Film Review: Scribe

There are very few, if any, male actors of a certain age, working in French cinema today, with a reputation as strong as François Cluzet. Whilst he found national fame, and won a César, for Untouchable, he’s been making quality films from decades. His best work, Tell No One and Little White Lies, are two of the better French films of this century. He finds himself caught in the middle of a conspiracy in Thomas Kruithof’s Scribe.

A couple of years after a nervous breakdown at work, Duval (Cluzet) is a recovering alcoholic desperate for a job. When, out of the blue, he receives a call from the mysterious Clément (Denis Podalydès), he jumps at the opportunity. Duval’s job is to go to an empty apartment every day and transcribe phone tapping tapes. He tries to ignores the contents, until the gruff Gerfaut (Simon Abkarian) arrives and his life become morally complicated and extremely dangerous.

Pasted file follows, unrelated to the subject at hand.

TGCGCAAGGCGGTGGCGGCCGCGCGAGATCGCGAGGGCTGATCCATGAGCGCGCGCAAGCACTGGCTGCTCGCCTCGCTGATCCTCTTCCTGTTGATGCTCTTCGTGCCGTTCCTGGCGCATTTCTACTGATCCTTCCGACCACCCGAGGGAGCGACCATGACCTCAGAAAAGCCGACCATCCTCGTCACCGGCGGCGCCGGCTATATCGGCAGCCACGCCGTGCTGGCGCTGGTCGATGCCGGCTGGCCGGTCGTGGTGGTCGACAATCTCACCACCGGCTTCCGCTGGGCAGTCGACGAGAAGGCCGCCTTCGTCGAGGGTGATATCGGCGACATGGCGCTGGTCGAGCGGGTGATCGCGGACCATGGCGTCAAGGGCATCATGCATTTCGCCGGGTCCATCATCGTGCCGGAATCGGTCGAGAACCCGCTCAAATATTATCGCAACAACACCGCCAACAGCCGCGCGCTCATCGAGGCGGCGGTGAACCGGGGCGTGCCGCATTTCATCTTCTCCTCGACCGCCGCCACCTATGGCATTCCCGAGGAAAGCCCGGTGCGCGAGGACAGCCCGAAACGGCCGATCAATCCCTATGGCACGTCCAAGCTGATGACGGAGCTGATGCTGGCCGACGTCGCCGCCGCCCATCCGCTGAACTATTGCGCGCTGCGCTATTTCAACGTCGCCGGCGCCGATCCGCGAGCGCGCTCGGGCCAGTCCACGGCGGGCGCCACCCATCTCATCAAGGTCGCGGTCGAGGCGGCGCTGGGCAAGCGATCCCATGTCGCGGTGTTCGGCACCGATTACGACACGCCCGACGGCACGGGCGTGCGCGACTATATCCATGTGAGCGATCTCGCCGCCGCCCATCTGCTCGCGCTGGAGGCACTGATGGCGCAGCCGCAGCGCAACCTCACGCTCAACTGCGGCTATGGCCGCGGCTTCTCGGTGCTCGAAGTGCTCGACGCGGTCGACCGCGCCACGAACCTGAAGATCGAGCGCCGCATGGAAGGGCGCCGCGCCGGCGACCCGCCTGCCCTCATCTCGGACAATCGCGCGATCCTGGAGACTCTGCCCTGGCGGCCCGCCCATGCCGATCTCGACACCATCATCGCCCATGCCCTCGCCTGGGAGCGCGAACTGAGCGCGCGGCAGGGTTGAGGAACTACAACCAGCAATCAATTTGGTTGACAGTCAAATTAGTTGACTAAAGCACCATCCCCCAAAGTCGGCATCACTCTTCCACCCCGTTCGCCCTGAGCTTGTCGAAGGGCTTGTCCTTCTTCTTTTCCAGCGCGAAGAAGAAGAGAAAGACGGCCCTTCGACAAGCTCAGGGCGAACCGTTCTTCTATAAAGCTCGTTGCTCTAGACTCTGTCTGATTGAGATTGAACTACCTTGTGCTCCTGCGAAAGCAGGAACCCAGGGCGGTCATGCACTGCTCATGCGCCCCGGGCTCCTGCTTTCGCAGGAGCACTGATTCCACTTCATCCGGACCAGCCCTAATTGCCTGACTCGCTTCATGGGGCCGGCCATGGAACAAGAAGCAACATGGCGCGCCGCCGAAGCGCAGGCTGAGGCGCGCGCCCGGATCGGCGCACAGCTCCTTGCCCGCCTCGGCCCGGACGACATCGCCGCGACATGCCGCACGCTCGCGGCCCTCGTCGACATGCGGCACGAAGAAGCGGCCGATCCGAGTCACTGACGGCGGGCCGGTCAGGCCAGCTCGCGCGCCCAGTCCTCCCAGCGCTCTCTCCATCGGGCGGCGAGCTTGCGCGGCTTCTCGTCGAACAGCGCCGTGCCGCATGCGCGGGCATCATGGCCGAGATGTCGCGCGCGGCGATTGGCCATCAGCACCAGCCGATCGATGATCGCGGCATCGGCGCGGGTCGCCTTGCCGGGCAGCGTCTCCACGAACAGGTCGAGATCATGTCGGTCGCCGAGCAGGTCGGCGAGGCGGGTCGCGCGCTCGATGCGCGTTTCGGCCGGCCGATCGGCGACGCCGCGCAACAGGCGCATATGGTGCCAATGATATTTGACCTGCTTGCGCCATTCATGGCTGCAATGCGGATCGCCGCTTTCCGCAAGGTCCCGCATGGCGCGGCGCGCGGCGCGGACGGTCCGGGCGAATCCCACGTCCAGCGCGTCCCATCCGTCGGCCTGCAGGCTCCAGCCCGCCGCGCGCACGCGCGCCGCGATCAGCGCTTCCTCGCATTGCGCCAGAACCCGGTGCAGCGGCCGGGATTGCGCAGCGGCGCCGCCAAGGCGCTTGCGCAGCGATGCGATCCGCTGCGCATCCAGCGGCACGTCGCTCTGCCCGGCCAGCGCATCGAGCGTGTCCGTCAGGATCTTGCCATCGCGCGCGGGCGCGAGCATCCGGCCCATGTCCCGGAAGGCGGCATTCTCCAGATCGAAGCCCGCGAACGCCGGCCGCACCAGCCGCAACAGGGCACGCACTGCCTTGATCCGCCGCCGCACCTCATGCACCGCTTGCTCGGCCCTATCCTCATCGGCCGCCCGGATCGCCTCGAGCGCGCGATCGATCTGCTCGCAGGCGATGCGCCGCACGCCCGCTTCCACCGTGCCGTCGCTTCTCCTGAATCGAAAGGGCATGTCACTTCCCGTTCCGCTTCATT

Scribe is a conspiracy thriller which slowly cranks-up the tension. Kruithof wisely leans on Cluzet to add the element of believability. His situation justifies his desperation. His desperation justifies his increasingly reckless actions. As we listen along with Duval, our growing awareness of the situation mirrors his. As Duval becomes increasingly entangled in political intrigue, and the stakes increase rapidly, Scribe proves to be a quietly compulsive and tense drama.

Scribe is out in cinemas from Friday 21 June.

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